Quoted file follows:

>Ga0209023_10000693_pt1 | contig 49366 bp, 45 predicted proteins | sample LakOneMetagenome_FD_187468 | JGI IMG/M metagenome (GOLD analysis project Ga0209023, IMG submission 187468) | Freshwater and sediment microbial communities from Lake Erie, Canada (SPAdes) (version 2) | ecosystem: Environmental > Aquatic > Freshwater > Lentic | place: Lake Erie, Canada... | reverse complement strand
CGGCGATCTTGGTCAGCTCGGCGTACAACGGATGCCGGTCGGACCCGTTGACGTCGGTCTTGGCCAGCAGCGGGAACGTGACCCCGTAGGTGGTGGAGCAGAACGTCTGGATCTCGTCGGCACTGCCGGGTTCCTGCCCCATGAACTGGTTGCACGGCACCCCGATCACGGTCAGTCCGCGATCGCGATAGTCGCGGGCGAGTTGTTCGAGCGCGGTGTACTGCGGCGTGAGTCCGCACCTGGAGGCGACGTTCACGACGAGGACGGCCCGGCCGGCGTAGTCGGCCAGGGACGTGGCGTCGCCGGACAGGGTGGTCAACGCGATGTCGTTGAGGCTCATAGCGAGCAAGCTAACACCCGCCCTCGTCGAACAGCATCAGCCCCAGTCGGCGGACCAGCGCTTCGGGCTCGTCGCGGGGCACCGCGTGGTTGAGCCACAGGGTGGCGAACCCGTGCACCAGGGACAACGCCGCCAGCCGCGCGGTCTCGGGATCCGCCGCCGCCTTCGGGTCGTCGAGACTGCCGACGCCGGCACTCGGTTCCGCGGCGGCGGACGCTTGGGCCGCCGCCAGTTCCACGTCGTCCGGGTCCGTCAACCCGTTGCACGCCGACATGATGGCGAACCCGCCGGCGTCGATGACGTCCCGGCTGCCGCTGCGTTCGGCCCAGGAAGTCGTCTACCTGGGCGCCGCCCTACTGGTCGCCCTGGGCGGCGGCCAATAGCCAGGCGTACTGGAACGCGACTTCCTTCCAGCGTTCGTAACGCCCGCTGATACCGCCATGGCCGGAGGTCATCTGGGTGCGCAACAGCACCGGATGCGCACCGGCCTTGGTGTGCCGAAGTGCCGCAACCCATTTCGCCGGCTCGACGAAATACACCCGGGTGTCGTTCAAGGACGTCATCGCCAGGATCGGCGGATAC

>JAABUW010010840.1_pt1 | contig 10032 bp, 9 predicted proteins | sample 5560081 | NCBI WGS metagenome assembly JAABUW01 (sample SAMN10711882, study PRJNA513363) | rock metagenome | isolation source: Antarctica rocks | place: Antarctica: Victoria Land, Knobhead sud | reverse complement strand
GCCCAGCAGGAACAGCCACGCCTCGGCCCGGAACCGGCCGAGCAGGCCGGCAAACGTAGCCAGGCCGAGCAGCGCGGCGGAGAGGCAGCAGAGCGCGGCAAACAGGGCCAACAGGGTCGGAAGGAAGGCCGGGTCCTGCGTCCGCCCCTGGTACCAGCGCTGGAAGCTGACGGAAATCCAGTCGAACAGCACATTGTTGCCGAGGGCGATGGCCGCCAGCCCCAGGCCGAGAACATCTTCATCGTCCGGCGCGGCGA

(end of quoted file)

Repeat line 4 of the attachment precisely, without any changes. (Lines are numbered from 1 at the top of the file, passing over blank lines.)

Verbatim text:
GCCCAGCAGGAACAGCCACGCCTCGGCCCGGAACCGGCCGAGCAGGCCGGCAAACGTAGCCAGGCCGAGCAGCGCGGCGGAGAGGCAGCAGAGCGCGGCAAACAGGGCCAACAGGGTCGGAAGGAAGGCCGGGTCCTGCGTCCGCCCCTGGTACCAGCGCTGGAAGCTGACGGAAATCCAGTCGAACAGCACATTGTTGCCGAGGGCGATGGCCGCCAGCCCCAGGCCGAGAACATCTTCATCGTCCGGCGCGGCGA